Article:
Also, when you start paralleling battery strings--I like to suggest that 1-3 parallel strings is a good range... More than 3 parallels strings, you have lots of wiring/fuses/breakers to worry about (more costs, more complexity) and more cells to check (each 24 volt string has 12 cells to check... 4x parallel strings is 48 cells to check/water/measure specific gravity). Generally use lower voltage (6 or 4 volt batteries, or 2 volt cells) with higher AH rating to reduce parallel strings (12 volt @ 100 AH, 6 volt @ 200 AH, 4 volt at 300 AH, 2 volt @ 600 AH all store the same amount of energy... 12 cells in series--The 2 volt cells will give you a 24 volt @ 600 AH string--Vs 2x 12 volt @ 100 AH x 6 parallel stings for the same bank with 12 cells to check vs 62 cell bank).

While you can start with your battery bank design... I like to start with your loads, then design a "balanced" system to run those loads.

Next post, the loads.

-Bill

30,955adminIf I'm running a 20 amp 120 volt circuit then I'm using a max of 2,400 watts per hour...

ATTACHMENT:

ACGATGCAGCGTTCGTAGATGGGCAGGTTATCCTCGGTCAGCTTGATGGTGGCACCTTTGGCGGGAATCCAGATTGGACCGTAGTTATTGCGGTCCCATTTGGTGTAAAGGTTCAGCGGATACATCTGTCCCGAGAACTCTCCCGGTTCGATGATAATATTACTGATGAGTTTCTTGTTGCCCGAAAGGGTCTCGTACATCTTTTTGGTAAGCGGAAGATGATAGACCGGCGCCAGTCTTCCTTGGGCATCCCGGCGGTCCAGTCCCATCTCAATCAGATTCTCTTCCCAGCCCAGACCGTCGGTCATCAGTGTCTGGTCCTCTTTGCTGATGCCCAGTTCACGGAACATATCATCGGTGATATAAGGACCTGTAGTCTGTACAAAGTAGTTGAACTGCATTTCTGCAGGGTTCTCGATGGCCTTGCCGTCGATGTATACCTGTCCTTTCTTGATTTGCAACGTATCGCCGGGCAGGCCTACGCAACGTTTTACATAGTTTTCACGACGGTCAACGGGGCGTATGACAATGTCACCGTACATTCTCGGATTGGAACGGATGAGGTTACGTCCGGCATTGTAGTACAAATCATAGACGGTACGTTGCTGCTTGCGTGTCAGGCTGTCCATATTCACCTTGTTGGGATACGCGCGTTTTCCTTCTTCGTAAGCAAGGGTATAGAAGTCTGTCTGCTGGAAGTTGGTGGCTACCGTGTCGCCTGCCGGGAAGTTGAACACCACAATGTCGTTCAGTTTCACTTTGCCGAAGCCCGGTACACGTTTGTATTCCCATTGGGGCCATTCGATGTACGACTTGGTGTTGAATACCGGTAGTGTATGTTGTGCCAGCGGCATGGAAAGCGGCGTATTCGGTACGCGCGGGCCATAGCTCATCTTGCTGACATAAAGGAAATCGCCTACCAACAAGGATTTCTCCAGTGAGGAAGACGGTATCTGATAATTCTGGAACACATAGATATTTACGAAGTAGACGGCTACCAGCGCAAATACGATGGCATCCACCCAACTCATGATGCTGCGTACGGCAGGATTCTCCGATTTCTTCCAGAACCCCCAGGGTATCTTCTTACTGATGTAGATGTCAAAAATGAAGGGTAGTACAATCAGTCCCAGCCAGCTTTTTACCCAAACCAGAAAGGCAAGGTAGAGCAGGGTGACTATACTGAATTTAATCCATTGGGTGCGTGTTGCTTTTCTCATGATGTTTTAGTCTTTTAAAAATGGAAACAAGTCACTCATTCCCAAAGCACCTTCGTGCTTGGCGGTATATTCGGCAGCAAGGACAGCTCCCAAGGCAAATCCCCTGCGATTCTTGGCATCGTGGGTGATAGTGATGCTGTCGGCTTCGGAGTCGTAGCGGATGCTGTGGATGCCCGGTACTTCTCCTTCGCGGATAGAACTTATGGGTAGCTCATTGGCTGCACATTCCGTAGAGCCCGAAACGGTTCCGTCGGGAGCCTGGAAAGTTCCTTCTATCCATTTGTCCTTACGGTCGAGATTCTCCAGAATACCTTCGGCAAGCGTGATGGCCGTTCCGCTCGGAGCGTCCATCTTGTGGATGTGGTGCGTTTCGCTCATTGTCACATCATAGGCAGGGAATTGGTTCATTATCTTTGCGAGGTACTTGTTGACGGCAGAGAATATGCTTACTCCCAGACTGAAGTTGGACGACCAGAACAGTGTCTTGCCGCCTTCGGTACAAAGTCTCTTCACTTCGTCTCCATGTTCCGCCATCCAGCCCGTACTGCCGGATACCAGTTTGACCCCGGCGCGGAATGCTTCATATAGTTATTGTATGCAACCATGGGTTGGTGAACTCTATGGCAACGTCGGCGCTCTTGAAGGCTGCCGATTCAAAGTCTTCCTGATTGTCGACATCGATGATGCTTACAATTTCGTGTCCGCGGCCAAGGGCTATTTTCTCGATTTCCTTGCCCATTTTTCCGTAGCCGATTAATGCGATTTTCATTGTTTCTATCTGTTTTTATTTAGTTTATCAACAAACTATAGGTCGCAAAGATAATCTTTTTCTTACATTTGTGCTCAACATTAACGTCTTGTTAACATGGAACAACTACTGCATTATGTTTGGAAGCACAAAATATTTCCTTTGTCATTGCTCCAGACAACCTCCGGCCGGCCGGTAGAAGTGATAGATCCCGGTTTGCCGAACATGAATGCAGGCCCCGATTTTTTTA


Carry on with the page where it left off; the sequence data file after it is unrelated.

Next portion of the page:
That gives me a minimum capacity of 4 hours per day...

Hoursper day... And 2,400 Watts maximum 120 VAC load for a 20 amp circuit (not Watts per hour).So we can work that into a description of your needs... Using various rules of thumbs (because they work, and save pages of typing), your needs are:

- 9,500 WH per day @ 120 (or 120/240 VAC)
- 2,400 Watt maximum continuous load (note that most good inverters support 2x rated power for surge load--seconds to a few minutes)

First recommendation, 9,500 Watt*Hour per day--That is a fairly large system. For a backup system--I would suggest ~3.3 kWH (3,300 WH) per day is a nice starting system. Enough to run a full size energy star refrigerator, LED lighting, LED TV, Laptop computer, clothes washing machine, small water/well pump, cell phone charger (you have to be very energy efficient). Gives you a "near normal" electrical life (energy usage is a highly personal set of choices--What works for me may not work for you and your family--Just highly recommend conservation--Conserving energy is much less cheaper than generating the energy).And the maximum continuous AC inverter power... More or less, the most power from a 12 volt battery bank is ~1,200 to ~1,800 Watts... For a 24 volt battery bank, ~2,400 to 3,600 Watts max. And over ~2,400 Watts, should really look at 48 VDC battery bank (200 Amps * 12 volts = 2,400 Watts--200 amps is a lot of current and you have to have ~0.5 volt drop in the DC wiring to the inverter--Lots of very expensive copper).

So--Size the battery bank first. For me, that is the "Heart" of your energy system. A good battery bank design will make the rest of your work much easier.